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February 01, 1983 - Image 6

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Text
Publication:
The Michigan Daily, 1983-02-01

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I

Page 6-Tuesday, February 1, 1983-The Michigan Daily
Bush pushes NATO weapons plan

From AP and UPI
BERLIN - Vice President George
Bush flew to West Berlin yesterday and
called the divided city a symbol of the
NATO alliance as an estimated 5,000
people demonstrated against U.S.
policy in Latin America.
"No other city. . . has so bravely
stood against forces of oppression,"
said Bush on arrival at Berlin's Tegel
airport on the second day of a 13-day, 7-
nation tour of western Europe to drum
up support for the NATO disarmament
strategy.
Bush said earlier yesterday after
morning talks with West German
leaders in Bonn that he and Chancellor

Helmut Kohl had reaffirmed they were
determined to try to eliminate the
whole class of middle-range rockets.
Bush said he and Kohl had agreed the
NATO "zero option" proposal was still
the way forward at the current Geneva
arms talks.
Under this proposal, the Soviet Union
would dismantle its entire force of
nuclear-armed SS-20 missiles,
estimated to total about 330, in return
for the cancellation of U.S. plans to
deploy 572 medium range Pershing 2
and cruise missiles in Western Europe.
MEANWHILE, Secretary of State
George Shultz is in Japan telling
government leaders the United States

will not make an arms control deal in
Europe that results in more medium-
range Soviet SS-20 missiles aimed at
targets in Asia.
Last week the Japanese government
objected to a statement by Soviet
Foreign Minister Andrei Gromyko that
if a missile reduction agreement is
reached at Geneva, Moscow would con-
sider shifting some of its European-
based SS-20s to the Far East.
John Hughes, chief spokesman for
the State Department, said Shultz was
reiterating "our position of strength
and constancy at the arms control talks
in Geneva."

Buddy Rich stable
after heart surgery

By TOMAS MILLER
Famed jazz drummer Buddy Rich
was listed in stable condition yesterday
afternoon following heart surgery
Friday at University Hospital.
Hospital officials said they were
confident Rich would make a complete
recovery after suffering a heart attack
Friday morning, and that he sustained
little permanent damage from the
quadruple bypass surgery.
RICH'S ATTACK came only hours
before he was scheduled to perform
a concert at Hill Auditorium sponsored
by Eclipse Jazz.
The concert went on as planned with
replacement drummer Danny D'Im-

perio, who was flown in from New York4
for the show. Eclipse Jazz spokesman
Peter Pretsfelder said Rich and the
other and members decided early
Friday to hire a replacement and go
ahead with the show.
Pretsfelder said concert attendance
was not drastically reduced because of
Rich's absence. He also said that the
Michigan Union Box Office was of-
fering refunds, but only one or two had
been given out by yeserday afternoon.
Hospital spokesman Joe Owsley said
Rich could be moved from the intensive
care unit today or tomorrow, and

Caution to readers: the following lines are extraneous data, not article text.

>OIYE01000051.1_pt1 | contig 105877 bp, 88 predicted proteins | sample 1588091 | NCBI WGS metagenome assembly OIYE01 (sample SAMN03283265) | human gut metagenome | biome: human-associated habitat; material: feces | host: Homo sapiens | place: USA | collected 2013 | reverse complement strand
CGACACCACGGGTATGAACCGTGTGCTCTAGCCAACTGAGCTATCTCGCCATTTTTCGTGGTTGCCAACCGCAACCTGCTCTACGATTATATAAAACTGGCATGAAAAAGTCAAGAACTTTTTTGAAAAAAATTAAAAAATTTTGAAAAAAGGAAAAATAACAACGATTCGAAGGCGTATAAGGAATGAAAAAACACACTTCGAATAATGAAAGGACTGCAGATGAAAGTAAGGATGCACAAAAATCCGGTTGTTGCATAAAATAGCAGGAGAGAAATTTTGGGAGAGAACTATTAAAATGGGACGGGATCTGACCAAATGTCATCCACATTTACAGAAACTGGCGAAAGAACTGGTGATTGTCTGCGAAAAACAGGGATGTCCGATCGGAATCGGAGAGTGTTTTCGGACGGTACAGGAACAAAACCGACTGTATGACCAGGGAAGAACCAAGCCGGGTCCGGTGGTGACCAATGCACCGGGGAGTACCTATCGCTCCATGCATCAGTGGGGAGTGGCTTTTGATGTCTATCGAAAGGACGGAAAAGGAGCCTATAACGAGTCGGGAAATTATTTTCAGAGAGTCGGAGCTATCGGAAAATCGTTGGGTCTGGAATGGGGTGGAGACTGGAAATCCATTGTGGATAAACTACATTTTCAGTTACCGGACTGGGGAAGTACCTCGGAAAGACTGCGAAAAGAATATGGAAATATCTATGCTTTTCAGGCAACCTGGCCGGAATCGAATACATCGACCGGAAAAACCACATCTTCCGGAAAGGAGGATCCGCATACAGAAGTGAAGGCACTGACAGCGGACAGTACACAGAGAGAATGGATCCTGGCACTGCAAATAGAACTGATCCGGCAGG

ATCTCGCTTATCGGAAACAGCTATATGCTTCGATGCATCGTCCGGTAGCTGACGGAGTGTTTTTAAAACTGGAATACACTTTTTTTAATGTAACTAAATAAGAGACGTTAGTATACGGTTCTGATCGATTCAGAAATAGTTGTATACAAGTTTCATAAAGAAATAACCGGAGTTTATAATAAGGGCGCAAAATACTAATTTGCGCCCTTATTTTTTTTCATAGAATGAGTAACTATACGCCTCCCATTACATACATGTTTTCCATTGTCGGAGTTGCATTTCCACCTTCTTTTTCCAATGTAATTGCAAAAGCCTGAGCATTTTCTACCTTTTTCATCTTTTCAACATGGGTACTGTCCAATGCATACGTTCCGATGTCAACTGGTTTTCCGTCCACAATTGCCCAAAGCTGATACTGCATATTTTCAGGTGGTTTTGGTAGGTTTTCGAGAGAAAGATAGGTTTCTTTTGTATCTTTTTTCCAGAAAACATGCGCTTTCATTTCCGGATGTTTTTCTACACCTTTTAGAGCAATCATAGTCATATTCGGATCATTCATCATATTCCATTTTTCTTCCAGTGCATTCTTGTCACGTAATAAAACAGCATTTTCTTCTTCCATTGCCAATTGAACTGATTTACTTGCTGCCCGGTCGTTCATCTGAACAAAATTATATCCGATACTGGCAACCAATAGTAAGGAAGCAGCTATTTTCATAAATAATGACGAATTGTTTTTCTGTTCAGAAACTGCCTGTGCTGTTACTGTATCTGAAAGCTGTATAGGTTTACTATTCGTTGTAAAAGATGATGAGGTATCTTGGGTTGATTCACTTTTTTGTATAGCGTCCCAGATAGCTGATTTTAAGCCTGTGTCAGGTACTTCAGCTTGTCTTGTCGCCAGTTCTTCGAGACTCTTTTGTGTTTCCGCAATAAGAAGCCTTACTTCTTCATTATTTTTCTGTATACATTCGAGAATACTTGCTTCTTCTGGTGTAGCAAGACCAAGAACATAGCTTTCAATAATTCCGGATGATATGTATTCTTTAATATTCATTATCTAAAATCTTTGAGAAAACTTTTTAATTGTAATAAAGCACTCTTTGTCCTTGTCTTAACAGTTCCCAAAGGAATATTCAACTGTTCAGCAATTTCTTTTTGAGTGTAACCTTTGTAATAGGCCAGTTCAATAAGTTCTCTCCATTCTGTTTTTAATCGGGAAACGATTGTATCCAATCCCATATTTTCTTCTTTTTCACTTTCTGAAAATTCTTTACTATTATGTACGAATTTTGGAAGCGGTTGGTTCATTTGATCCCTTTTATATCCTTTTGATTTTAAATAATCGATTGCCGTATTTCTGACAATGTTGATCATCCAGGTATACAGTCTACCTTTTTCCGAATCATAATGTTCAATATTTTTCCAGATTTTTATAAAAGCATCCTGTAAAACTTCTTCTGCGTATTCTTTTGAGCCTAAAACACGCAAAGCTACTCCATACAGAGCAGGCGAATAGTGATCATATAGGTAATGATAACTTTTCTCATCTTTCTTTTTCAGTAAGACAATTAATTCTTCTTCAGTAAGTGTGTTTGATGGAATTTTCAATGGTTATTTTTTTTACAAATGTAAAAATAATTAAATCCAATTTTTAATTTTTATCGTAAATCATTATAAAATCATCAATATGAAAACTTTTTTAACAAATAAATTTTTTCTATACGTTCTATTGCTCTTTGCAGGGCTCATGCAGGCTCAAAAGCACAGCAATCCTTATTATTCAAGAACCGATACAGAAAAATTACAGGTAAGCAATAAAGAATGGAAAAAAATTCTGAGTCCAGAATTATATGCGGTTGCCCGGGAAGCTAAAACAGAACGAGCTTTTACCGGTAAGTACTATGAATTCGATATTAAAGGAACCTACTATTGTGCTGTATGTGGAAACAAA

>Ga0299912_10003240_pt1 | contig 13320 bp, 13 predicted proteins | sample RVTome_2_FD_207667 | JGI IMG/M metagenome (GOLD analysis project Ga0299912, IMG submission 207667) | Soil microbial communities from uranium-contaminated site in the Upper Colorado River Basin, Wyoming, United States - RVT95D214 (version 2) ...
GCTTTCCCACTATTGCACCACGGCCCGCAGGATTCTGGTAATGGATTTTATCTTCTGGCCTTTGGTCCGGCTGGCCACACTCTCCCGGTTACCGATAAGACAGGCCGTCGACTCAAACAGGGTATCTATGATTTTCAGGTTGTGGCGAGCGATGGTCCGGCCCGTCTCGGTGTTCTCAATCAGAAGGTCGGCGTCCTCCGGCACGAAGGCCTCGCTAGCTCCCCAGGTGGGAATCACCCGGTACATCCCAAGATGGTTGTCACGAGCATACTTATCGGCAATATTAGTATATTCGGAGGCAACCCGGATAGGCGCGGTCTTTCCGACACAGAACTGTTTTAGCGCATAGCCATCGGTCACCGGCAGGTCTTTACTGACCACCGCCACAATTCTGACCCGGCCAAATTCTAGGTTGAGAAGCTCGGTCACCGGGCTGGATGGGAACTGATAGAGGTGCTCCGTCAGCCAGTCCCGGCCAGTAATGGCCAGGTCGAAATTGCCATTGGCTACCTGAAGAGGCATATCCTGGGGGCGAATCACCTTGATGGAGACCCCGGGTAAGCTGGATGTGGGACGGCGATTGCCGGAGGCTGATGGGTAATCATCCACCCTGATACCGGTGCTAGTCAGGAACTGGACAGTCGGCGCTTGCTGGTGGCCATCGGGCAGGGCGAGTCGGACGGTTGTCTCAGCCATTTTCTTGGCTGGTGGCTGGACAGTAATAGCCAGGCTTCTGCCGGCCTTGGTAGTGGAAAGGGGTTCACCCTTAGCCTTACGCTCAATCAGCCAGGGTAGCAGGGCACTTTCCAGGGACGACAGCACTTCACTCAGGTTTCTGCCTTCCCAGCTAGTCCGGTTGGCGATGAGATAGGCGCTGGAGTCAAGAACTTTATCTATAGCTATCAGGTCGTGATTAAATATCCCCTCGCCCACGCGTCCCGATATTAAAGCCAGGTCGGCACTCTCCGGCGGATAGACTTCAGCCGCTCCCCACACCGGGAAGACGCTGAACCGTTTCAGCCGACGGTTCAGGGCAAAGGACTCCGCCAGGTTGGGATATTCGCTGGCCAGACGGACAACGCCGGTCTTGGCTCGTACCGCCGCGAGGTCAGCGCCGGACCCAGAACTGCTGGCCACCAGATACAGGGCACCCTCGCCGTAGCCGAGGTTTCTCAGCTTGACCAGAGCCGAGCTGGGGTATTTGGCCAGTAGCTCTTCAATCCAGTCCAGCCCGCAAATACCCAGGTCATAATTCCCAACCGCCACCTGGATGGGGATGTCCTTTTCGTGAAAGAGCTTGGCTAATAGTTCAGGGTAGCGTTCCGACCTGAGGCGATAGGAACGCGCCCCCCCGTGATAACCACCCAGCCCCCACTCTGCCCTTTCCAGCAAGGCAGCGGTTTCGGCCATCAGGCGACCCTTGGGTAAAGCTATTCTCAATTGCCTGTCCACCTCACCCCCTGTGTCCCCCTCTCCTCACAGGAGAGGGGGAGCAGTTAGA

should be able to leave the hospital by
this weekend.

Bush
... delicate mission

'U' South African investments: Save or divest?

(Continued from Page 1)
CRITICS OF the policy say it has
done little or nothing to improve the lot
of black workers in South Africa, a
country which still practices apartheid.
"It's a shield to protect companies in-
terested in South Africa," said State
Rep. Perry Bullard (D-Ann Arbor),

who sponsored the bill requiring the,
state's universities to divest.
Graduate student Benjamin Davis, a
member of the committee, said "the
evidence is just clear and over-
whelming that the Sullivan Principles
have not contributed to reforming the
lives of black South Africans.'
WHILE GIES described divestment
as an ineffective "one-time shock" to
racist South Africa, he said it would
definitely be a serious blow to the
economy of Michigan.

He said it would hamper efforts to at-
tract new industry to Michigan and
worsen the problem of companies
leaving to find better economic
climates.
Norman Herbert, the University's
chief investment officer, said with
companies like General Motors Cor-
poration, Ford Motor Company, and
General Electric in the affected por-
tfolio, divestment would hurt com-
panies "that are very critical to the
economy of Michigan.'

*h'kCALCUI

LA' ITOR S

z

V a rt 'i.llrV M dK-la y VOJ

TEXAS INSTRUMENTS
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581,59 Libraries ..25 TI-A55 (New) ...43
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PC-1211 POCKET COMPUTER
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PC-1250 Handheld Computer (New).
CE-125 Printer/ cassette (New).

WHAT'S THE DIFFERENCE
BETWEEN LOVE & HERPES?
HERPES IS FOREVER"
on Silkscreen white T-shirt
with red heart SOO% cotton/

--._.

DAVIS TERMED this argument
'crocodile tears."
"What are Ford and GM and Dow
doing? They're exporting jobs. They
hire workers in South Africa for a tenth
of what they pay in Michigan," he said.
Graudate student Ian Telford,
another member of the committee, said
he once supported divestment, but now
has reservations about selling that
much stock. "If we did accept (the new
state law), where would we stop.. . just
about everyone has an interest in South
Africa, the list is unbelievable."
FOR THE University, that list
amounts to $42.6 million of common
stock in 34 corporations, according to
Herbert.
Divestment ,supporters say it would
not be a financial disaster to divest,
pointing to Michigan State University,
which divested in 1978. That action ac-